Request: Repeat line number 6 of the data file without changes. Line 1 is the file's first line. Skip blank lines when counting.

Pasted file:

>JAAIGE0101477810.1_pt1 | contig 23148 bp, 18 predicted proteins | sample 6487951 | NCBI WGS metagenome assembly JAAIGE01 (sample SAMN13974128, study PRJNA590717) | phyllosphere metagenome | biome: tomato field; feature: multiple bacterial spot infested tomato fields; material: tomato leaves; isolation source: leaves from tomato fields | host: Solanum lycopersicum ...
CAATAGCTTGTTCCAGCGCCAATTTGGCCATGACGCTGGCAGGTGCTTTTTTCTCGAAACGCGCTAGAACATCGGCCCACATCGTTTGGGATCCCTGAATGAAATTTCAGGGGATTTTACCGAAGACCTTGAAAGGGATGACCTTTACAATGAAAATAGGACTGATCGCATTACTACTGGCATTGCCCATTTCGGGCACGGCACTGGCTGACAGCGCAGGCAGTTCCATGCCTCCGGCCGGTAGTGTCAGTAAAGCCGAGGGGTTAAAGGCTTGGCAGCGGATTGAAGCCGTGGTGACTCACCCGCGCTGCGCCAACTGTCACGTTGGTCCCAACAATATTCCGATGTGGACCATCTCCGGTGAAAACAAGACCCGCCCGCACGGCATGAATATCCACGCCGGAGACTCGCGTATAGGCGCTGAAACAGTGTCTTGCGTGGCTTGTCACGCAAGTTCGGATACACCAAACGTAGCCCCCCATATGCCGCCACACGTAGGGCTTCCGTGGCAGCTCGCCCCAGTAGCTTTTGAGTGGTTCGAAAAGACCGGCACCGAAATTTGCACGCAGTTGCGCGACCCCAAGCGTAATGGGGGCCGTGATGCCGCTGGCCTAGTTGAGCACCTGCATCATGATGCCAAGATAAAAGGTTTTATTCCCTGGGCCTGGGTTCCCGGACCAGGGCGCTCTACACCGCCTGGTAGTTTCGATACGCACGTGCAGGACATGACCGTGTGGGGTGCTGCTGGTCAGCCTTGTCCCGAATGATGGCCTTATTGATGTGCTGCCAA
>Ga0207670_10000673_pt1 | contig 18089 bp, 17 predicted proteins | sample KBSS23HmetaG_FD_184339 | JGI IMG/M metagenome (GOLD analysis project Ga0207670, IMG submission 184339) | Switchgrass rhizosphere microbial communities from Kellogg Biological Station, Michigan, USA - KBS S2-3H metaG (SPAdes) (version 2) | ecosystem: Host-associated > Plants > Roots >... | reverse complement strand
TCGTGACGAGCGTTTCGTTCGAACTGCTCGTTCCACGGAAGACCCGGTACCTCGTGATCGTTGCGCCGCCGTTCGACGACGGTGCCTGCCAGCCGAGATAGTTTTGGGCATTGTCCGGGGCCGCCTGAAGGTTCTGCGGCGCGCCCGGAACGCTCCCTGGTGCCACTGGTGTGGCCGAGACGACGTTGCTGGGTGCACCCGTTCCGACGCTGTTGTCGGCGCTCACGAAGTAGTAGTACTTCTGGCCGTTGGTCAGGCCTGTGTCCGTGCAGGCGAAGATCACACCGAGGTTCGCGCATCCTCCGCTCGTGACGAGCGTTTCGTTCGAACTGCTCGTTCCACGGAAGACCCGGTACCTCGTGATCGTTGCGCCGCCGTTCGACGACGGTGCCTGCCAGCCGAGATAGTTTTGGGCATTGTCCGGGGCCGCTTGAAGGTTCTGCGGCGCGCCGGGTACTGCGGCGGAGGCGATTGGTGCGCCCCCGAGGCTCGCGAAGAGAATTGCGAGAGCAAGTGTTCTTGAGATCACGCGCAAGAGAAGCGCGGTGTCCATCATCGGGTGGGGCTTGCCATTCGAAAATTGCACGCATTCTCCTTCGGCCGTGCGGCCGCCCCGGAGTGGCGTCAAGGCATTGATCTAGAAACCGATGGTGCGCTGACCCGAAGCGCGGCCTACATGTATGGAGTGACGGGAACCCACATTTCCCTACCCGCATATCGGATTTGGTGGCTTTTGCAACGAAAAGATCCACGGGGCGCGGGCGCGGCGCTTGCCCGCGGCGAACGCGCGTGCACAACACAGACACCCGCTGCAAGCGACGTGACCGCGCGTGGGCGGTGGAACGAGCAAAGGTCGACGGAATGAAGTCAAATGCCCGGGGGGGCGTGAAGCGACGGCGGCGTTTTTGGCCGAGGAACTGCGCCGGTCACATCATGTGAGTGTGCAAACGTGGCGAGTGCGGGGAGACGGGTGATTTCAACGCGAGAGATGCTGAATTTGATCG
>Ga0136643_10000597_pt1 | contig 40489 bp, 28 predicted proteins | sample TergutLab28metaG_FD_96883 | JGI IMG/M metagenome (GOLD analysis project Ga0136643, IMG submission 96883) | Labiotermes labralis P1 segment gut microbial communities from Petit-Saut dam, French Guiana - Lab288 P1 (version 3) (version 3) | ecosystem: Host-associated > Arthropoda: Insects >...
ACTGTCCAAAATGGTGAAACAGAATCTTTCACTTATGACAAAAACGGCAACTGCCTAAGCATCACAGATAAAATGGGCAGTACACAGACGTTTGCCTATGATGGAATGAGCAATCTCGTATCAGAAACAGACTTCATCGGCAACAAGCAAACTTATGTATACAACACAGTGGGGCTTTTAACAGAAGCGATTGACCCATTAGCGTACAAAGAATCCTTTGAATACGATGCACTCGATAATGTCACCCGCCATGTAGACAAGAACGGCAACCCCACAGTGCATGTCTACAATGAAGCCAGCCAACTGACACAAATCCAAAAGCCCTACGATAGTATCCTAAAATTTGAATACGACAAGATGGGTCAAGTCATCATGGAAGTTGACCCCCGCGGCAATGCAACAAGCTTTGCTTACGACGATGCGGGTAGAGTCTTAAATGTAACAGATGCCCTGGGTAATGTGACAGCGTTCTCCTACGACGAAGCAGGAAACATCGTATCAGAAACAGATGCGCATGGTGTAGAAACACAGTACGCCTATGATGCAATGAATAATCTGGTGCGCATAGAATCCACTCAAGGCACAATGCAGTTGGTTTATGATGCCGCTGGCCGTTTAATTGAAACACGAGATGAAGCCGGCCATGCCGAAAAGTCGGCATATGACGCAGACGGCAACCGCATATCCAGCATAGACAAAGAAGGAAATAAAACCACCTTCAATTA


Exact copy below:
ACTGTCCAAAATGGTGAAACAGAATCTTTCACTTATGACAAAAACGGCAACTGCCTAAGCATCACAGATAAAATGGGCAGTACACAGACGTTTGCCTATGATGGAATGAGCAATCTCGTATCAGAAACAGACTTCATCGGCAACAAGCAAACTTATGTATACAACACAGTGGGGCTTTTAACAGAAGCGATTGACCCATTAGCGTACAAAGAATCCTTTGAATACGATGCACTCGATAATGTCACCCGCCATGTAGACAAGAACGGCAACCCCACAGTGCATGTCTACAATGAAGCCAGCCAACTGACACAAATCCAAAAGCCCTACGATAGTATCCTAAAATTTGAATACGACAAGATGGGTCAAGTCATCATGGAAGTTGACCCCCGCGGCAATGCAACAAGCTTTGCTTACGACGATGCGGGTAGAGTCTTAAATGTAACAGATGCCCTGGGTAATGTGACAGCGTTCTCCTACGACGAAGCAGGAAACATCGTATCAGAAACAGATGCGCATGGTGTAGAAACACAGTACGCCTATGATGCAATGAATAATCTGGTGCGCATAGAATCCACTCAAGGCACAATGCAGTTGGTTTATGATGCCGCTGGCCGTTTAATTGAAACACGAGATGAAGCCGGCCATGCCGAAAAGTCGGCATATGACGCAGACGGCAACCGCATATCCAGCATAGACAAAGAAGGAAATAAAACCACCTTCAATTA